The premiere of the movie in Indianapolis led to another kind of movie being made of one of my books. A young woman who had gone to the same high school as I did, at a much later time, approached me after the party that followed the hometown opening, and said she'd like to make a documentary based on my book New York in the Fifties. In the summer of '98 I went back to New York with Betsy Blankenbaker, the talented producer/director who was making the documentary, and we interviewed many of the friends and colleagues from that era whom I'd written about in the book, including Gay and Nan Talese, Joan Didion and John Dunne, Bruce Jay Freidman, Nat Hentoff, and many others. Ms. Blankenbaker created an insightful and moving documentary that premiered at the Santa Barbara Film Festival in 2000, opened theatrically in New York in 2001 to good reviews in the New York Times, the New York Daily News, and Newsday, before being shown on the Sundance Channel and released as a video and DVD the following year.
As well as having good movies made of their books, another common dream of writers is having a column of their own, a place to sound off their personal opinions on issues they feel strongly about. That opportunity came to me when a new Web site called Beliefnet.com invited me to be one of their columnists on the subject of spirituality. With great pleasure, I've written for them a column called "Spiritually Incorrect," which has covered everything from the importance of coffee houses as a sanctuary, to the continuing influence of Dorothy Day, the iconoclastic founder of the Catholic Worker movement.
Teaching my writing courses at FIU as well as continuing my workshops in "Spiritual Autobiography" and "Releasing the Creative Spirit" at churches and adult ed centers around the country, gives me more pleasure with each passing year. My teaching has allowed me to write as well, publishing a sequel to Returning whose title poses one of the deepest questions for people of faith, whatever that faith may be: How Do We Know When It's God?
I haven't discovered any quick or easy answers, but the question itself is a kind of guide, a reminder of the mystery. Michael Murphy, founder of the Esalen Institute, summed up its fascination and power when he told me in an interview: "The great game, the game of games, the story of stories is the unfolding of the Divine."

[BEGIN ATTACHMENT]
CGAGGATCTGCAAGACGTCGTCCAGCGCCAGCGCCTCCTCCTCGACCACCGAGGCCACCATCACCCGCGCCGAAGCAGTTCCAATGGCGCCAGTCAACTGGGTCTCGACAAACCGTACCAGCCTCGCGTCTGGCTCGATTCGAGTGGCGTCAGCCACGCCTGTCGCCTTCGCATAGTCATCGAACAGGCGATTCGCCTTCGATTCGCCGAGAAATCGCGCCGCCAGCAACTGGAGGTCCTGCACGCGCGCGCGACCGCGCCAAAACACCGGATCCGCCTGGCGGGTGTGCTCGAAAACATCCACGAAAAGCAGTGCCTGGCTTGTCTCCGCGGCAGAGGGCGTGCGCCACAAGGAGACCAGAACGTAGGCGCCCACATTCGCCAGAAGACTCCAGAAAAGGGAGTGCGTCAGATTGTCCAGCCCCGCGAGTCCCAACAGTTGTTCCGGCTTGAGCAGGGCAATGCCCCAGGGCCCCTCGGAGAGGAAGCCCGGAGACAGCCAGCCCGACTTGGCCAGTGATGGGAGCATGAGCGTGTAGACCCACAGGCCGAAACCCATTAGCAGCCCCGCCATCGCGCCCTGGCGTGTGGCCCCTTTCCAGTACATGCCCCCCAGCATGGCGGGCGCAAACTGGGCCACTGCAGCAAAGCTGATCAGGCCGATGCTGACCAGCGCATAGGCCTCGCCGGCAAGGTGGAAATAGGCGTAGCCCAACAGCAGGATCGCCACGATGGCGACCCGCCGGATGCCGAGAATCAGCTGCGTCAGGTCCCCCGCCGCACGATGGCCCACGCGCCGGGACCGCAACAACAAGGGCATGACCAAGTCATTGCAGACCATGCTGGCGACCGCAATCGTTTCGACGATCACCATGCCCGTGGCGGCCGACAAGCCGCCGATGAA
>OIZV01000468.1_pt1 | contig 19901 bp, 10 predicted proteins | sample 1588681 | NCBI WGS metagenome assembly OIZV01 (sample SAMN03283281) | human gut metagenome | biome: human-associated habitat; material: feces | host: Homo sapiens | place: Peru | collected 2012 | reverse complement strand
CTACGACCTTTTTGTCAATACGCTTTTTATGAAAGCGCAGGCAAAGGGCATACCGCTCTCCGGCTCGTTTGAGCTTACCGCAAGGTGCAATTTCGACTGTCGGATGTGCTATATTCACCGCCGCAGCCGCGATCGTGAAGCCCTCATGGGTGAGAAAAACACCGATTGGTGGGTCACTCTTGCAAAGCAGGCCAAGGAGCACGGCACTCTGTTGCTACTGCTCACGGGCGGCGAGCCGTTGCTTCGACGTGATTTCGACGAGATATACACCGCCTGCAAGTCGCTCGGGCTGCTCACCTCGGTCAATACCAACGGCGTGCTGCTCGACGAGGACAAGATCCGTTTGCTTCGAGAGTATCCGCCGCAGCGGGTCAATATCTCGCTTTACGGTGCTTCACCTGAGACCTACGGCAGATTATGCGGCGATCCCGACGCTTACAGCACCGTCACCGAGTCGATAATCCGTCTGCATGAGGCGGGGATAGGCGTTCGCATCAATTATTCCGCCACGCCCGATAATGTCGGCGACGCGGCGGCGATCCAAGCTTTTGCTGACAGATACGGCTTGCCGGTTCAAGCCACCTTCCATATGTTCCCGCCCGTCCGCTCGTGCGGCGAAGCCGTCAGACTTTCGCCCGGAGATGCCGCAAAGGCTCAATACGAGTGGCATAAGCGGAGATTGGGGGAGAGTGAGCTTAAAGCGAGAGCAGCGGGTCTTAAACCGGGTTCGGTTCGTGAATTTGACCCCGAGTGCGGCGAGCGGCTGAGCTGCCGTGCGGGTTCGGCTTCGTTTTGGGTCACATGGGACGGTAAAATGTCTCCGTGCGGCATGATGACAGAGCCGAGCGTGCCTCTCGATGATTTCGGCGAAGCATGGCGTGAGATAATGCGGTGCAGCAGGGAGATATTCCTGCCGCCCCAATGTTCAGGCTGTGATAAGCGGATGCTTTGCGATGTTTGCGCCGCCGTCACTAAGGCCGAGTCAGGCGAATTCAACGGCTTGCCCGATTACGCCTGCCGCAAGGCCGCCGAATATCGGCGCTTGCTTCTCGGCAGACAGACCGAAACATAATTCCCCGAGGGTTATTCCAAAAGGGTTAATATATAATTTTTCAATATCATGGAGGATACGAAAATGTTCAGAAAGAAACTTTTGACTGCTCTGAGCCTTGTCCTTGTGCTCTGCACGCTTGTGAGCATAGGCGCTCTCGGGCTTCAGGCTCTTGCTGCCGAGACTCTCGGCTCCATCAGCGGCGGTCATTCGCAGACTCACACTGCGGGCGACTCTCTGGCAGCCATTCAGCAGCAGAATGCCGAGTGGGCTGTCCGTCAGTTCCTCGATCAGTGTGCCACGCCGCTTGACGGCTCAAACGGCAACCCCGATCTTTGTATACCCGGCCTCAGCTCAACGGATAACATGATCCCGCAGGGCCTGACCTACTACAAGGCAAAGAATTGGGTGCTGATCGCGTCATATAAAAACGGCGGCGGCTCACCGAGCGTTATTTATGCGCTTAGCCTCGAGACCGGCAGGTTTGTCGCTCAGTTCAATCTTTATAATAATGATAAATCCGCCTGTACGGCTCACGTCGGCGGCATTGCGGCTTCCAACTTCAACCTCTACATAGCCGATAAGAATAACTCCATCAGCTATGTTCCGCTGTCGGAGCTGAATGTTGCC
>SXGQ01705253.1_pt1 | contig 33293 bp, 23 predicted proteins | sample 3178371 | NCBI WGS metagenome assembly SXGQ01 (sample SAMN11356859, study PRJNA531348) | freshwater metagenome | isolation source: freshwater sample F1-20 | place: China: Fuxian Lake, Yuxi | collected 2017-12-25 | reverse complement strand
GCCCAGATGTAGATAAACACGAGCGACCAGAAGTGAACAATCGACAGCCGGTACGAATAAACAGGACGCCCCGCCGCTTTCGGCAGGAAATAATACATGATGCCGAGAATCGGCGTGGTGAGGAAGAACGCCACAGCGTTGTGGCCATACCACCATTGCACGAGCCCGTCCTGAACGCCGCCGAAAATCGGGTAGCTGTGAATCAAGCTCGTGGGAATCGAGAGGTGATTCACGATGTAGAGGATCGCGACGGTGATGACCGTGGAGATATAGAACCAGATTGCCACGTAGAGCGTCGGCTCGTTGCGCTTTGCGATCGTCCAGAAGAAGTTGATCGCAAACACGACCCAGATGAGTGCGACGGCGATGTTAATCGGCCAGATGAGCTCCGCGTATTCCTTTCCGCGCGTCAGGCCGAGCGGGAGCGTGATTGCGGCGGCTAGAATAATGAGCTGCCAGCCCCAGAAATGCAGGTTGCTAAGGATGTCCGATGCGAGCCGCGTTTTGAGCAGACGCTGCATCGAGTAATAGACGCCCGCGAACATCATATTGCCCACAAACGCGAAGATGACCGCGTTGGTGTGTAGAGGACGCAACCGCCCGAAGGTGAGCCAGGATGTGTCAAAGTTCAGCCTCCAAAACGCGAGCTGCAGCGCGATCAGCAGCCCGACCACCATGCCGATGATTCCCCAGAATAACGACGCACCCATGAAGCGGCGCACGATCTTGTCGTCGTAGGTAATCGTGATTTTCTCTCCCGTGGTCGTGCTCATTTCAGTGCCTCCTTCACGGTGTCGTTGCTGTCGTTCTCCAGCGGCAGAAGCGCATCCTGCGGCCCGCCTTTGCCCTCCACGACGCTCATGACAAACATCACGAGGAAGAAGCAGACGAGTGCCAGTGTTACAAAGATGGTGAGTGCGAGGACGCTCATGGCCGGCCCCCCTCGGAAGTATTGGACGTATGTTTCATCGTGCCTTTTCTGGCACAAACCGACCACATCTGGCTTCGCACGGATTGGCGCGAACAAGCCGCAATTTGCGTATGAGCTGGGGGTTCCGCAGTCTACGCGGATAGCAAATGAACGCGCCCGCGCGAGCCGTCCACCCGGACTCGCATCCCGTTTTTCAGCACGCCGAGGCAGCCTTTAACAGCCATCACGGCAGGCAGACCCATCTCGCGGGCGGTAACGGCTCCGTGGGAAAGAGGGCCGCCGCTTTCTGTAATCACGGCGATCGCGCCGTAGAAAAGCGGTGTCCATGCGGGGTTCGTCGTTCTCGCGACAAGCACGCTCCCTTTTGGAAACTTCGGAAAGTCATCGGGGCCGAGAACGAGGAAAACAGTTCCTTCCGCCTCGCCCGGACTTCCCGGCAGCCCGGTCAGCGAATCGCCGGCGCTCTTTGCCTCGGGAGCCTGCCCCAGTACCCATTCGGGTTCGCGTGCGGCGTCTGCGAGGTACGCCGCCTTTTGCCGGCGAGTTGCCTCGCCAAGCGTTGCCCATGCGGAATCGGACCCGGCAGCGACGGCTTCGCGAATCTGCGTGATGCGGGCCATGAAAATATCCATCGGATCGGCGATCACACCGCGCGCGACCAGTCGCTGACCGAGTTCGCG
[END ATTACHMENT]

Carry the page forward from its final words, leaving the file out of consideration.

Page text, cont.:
BIOGRAPHICAL AND CRITICAL SOURCES:
America, May 14, 1966.
American Anthropology, December, 1959.
American Journal of Sociology, March, 1960
Atlantic, June, 1966; August, 1970.
Booklist, March 15, 1959; July, 1995, Steve Schroeder, review of Expect a Miracle: The Miraculous Things That Happen to Ordinary People, p. 1840; August, 1999, Ray Olson, review of How Do We Know When It's God? p. 1995.
Bookmark, February, 1959.
Book Week, May 22, 1966.
Catholic World, June, 1959.
Christian Century, March 25, 1959.
Christian Science Monitor, June 16, 1966; June 13, 1968.
Commonweal, June 10, 1966; June 12, 1968; September 8, 2000, Lawrence S. Cunningham, review of How Do We Know When It's God? p. 40.
Kirkus Reviews, December 1, 1958; April 15, 1968.
Knight Ridder/Tribune News Service, December 29, 1999, Connie Lauerman, "After Years of Intellectual Atheism, Dan Wakefield Finds Spiritual Healing," p. K4628.
Library Journal, March 1, 1988, Elise Chase, review of Returning: A Spiritual Journey, p. 70; May 1, 1995, Henry Carrigan, Jr., review of Expect a Miracle, p. 104; July, 1996, Henry Carrigan, Jr., review of Creating from the Spirit: Living Each Day as a Creative Act, p. 123; May 15, 1997, Michael Rogers, review of Going All the Way, p. 107; August, 1999, John Moryl, review of How Do We Know When It's God? p. 101.
Modern Maturity, January-February, 2000, Dan Wakefield, "Soul Man," p. 35.
Nation, May 2, 1959, November 11, 1968; December 23, 1996, Leonard Kriegel, review of Returning: A Spiritual Journey, p. 30.
National Review, May 17, 1966; July 30, 1968.
New York Herald Tribune Book Review, February 15, 1959.
New York Review of Books, November 5, 1970.
New York Times, August 27, 1992, Richard F. Shepard, "Back in Greenwich Village, Strolling among the Wise," p. C1; September 24, 1993, Michiko Kakutani, "Taking Chances to Stroll Literary Paths to the Past," p. C1.
New York Times Book Review, February 15, 1959; May 1, 1966; June 8, 1968; August 9, 1970; March 6, 1988, David Toolan, review of Returning, p. 9; June 7, 1992, Vance Bourjaily, review of New York in the Fifties, p. 1; May 29, 1995, Abraham Verghese, review of Expect a Miracle, p. 22.
People Weekly, November 15, 1999, "Beyond Belief: Successful Novelist Dan Wakefield Found a Second Career Writing about the Spiritual Rebirth That Changed His Life," p. 231.
Poets & Writers, January-February, 2000, Pamela Gordon, "Getting Clear: Dan Wakefield's Creative Path," p. 14.
Publishers Weekly, February 19, 1988, Genevieve Stuttaford, review of Returning, p. 66; March 4, 1988, Judith Rosen, interview with Wakefield, p. 89; April 10, 1995, review of Expect a Miracle, p. 30; April 22, 1968; June 3, 1996, review of Creating from the Spirit, p. 70; July 12, 1999, review of How Do We Know When It's God? p. 91.
Reporter, June 16, 1966.
Saturday Review, March 7, 1959.
Time, February 23, 1968, June 14, 1968.
Washington Post, August 26, 1970.
Dan Wakefield's Home Page: Welcome to Wakespace,http://www.danwakefield.com/ (May 14, 2003).